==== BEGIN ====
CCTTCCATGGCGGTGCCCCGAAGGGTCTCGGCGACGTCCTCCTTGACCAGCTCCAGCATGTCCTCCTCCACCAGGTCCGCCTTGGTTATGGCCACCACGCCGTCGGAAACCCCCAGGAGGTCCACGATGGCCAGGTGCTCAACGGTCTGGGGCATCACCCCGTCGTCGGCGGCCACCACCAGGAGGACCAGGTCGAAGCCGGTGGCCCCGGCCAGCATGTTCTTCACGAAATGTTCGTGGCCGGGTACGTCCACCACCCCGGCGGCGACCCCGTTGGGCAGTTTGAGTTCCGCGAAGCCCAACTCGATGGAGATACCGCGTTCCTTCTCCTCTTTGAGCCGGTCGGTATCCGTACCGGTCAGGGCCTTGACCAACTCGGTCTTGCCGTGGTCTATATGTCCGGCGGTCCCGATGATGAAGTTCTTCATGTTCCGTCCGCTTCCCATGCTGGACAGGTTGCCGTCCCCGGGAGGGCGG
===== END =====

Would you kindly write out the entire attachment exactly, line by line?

CCTTCCATGGCGGTGCCCCGAAGGGTCTCGGCGACGTCCTCCTTGACCAGCTCCAGCATGTCCTCCTCCACCAGGTCCGCCTTGGTTATGGCCACCACGCCGTCGGAAACCCCCAGGAGGTCCACGATGGCCAGGTGCTCAACGGTCTGGGGCATCACCCCGTCGTCGGCGGCCACCACCAGGAGGACCAGGTCGAAGCCGGTGGCCCCGGCCAGCATGTTCTTCACGAAATGTTCGTGGCCGGGTACGTCCACCACCCCGGCGGCGACCCCGTTGGGCAGTTTGAGTTCCGCGAAGCCCAACTCGATGGAGATACCGCGTTCCTTCTCCTCTTTGAGCCGGTCGGTATCCGTACCGGTCAGGGCCTTGACCAACTCGGTCTTGCCGTGGTCTATATGTCCGGCGGTCCCGATGATGAAGTTCTTCATGTTCCGTCCGCTTCCCATGCTGGACAGGTTGCCGTCCCCGGGAGGGCGG